For me, another good conversation to stay on top of is wants and needs. My needs tend to be where I set my expectations, so I have to communicate that those things are needs. And I have to set reasonable expectations of where I’m going to get those needs filled. Being poly, they don’t all have to be filled by one person. Wants are things I would like to have, and I have to communicate them, too, else they won’t have a chance to be fulfilled. But the important thing to remember is that I cannot expect all my wants to be fulfilled all the time. Life isn’t that simple. But I can work on getting them filled through expressing them and making plans. And sometimes my needs aren’t met either, at which point we return to the previous paragraph of questions to have another look.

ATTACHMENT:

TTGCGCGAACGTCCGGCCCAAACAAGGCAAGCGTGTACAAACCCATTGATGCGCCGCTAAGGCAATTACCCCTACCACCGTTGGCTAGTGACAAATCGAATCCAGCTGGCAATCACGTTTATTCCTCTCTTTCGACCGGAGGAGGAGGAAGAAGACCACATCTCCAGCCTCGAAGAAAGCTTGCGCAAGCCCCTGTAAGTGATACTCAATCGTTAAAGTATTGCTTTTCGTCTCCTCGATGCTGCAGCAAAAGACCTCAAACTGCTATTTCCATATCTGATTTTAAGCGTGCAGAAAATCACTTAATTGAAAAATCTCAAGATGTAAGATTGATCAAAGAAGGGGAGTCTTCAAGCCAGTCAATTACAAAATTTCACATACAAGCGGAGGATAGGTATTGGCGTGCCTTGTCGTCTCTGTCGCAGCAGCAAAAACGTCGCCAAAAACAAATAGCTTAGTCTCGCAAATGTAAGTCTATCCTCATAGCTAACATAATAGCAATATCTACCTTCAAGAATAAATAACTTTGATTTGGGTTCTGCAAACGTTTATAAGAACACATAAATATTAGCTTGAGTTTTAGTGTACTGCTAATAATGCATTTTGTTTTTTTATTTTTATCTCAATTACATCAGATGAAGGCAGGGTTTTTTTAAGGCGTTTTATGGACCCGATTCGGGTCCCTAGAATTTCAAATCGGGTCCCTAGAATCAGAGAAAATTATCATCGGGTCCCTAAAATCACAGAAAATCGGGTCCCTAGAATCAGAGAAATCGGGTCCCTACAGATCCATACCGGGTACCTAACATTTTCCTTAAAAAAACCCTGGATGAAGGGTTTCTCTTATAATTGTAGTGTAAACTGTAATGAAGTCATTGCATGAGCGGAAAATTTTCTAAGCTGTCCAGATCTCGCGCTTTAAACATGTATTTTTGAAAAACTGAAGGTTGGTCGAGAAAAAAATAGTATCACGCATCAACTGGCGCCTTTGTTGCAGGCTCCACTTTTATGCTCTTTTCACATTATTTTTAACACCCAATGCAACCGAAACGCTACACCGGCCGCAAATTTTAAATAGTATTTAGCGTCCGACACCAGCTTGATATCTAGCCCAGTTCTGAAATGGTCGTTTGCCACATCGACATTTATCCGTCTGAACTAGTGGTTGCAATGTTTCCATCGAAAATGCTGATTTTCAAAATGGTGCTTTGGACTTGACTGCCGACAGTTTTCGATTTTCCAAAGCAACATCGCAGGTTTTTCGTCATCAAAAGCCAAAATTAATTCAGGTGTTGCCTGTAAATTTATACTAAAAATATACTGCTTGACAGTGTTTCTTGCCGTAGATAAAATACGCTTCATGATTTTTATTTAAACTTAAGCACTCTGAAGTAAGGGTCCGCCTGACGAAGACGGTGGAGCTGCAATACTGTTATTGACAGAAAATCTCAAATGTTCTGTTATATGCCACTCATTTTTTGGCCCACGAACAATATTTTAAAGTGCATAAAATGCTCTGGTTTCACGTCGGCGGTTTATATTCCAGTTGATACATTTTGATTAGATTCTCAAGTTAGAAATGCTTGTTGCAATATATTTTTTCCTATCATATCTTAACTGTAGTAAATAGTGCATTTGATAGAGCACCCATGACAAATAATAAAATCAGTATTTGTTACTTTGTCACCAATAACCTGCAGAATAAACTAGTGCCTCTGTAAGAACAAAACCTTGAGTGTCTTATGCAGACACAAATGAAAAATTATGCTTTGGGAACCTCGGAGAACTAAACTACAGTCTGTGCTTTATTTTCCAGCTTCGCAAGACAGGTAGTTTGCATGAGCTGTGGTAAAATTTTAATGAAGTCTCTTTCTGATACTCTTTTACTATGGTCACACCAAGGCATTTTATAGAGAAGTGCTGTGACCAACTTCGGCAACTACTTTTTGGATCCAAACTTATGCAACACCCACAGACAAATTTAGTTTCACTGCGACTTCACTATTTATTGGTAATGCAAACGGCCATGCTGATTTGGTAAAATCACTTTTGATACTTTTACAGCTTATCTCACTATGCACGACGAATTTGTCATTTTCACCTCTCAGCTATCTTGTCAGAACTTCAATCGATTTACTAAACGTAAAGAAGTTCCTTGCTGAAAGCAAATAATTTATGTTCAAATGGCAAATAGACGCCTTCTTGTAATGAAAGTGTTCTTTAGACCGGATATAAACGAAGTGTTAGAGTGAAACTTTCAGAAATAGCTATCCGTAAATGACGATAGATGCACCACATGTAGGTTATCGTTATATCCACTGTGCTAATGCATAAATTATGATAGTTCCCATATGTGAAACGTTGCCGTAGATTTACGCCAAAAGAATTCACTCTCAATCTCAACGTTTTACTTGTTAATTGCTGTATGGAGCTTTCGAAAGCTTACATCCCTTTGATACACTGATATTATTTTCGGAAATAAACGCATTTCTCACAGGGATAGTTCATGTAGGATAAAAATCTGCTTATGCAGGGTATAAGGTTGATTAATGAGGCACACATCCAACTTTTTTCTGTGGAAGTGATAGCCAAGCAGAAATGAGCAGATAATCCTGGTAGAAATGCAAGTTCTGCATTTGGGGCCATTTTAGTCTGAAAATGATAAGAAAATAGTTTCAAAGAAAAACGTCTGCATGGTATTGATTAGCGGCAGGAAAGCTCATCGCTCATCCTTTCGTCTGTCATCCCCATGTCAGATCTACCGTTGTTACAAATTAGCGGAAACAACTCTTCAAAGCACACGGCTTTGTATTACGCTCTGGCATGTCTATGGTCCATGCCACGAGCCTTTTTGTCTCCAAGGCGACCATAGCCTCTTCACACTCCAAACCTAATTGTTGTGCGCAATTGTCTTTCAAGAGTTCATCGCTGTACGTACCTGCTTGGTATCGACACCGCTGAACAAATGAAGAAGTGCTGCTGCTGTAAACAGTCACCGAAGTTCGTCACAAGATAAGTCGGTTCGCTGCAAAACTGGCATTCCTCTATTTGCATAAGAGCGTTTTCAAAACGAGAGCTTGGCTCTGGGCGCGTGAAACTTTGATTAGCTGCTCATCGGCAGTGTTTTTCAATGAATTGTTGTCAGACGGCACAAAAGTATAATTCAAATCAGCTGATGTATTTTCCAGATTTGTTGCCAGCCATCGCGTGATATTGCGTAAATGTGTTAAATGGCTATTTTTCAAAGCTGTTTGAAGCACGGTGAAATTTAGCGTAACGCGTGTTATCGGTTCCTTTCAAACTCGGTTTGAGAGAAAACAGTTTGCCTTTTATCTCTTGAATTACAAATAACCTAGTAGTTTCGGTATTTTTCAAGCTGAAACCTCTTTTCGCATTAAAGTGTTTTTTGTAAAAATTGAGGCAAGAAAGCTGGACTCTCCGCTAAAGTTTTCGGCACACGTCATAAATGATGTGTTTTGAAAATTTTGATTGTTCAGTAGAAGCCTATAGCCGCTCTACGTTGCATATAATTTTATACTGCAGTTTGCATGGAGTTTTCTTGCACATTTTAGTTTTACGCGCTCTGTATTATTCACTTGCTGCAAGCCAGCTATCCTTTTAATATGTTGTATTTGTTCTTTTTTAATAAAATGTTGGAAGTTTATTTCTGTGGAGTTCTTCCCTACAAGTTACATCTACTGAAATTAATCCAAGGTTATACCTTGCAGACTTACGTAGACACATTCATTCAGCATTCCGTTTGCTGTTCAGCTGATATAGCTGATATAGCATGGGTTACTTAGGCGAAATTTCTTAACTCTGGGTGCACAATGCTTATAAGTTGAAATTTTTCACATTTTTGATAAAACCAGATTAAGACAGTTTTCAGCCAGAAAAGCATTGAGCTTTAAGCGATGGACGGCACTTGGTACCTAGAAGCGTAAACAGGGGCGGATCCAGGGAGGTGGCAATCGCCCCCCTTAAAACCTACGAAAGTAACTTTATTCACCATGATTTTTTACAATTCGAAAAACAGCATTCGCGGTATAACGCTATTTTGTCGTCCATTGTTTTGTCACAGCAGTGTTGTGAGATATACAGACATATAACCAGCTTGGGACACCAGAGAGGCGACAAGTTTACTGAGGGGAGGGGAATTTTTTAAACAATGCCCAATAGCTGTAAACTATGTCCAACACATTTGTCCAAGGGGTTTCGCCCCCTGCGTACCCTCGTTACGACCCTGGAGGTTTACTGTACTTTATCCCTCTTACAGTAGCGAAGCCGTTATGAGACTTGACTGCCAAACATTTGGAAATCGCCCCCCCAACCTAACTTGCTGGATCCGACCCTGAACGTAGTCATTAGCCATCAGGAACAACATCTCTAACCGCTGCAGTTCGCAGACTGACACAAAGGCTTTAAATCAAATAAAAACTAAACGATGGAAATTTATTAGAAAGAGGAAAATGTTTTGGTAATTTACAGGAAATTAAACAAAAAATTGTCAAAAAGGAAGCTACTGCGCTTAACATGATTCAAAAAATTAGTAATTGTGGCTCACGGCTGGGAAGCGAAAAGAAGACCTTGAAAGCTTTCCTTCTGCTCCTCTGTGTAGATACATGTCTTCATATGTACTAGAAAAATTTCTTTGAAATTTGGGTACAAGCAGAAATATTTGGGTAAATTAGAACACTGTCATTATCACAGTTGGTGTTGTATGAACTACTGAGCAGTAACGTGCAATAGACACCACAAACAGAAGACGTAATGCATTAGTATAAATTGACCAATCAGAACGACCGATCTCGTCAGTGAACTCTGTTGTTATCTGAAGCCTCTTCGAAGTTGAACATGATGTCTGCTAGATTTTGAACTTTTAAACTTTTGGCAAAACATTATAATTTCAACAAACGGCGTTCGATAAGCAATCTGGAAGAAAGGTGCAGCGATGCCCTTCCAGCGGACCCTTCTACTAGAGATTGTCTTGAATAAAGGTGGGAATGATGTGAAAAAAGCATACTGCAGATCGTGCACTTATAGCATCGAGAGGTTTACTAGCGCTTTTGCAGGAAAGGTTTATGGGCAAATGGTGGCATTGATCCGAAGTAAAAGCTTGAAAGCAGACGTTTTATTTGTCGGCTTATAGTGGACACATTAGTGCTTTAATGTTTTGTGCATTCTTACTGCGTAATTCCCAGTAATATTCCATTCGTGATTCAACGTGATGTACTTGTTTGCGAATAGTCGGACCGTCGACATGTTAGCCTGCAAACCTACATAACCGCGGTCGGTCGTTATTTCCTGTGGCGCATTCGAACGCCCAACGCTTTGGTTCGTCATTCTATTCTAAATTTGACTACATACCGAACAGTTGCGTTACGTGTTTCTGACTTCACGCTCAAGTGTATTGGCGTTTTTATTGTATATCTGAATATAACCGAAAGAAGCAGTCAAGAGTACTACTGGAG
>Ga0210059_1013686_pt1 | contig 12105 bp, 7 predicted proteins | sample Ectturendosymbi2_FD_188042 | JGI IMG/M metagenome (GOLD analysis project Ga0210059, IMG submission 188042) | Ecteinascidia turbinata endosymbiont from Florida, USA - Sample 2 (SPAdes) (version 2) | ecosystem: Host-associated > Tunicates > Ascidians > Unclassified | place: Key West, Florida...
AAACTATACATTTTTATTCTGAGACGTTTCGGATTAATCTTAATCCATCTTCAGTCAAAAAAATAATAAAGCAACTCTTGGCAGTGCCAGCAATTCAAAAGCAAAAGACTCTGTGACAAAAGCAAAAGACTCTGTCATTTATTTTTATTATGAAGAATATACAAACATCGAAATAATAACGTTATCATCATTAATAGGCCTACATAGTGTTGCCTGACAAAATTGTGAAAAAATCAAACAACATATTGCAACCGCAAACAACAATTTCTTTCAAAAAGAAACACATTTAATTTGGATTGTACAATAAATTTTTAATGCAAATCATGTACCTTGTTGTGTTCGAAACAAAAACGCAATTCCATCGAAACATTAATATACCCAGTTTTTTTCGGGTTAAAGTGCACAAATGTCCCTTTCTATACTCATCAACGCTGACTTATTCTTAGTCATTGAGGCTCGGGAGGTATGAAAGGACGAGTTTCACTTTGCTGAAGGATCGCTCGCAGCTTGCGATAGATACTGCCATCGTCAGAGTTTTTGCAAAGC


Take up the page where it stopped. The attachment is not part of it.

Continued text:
As always, the most important part of setting expectations has been clear communication. Second to that is acceptance that we are human and life isn’t perfect. Talk about your expectations. Unspoken expectations Cannot be met. Understand that life gets in the way, even of needs sometimes. Be flexible, accepting, and keep talking. And while you are talking, offer solutions. Once the problem has been stated, clarified and understood, move forward and find ways to avoid future disappointment from that source. During your conversations, if the other person has expectations that you cannot meet, have a conversation about why and about what can be done instead, or how to change that expectation. Expectations are a two-way street, both parties must be actively involved in setting, meeting and revising them. Everything changes, keep talking.

Share

Lessons in Negotiation

December 30th, 2010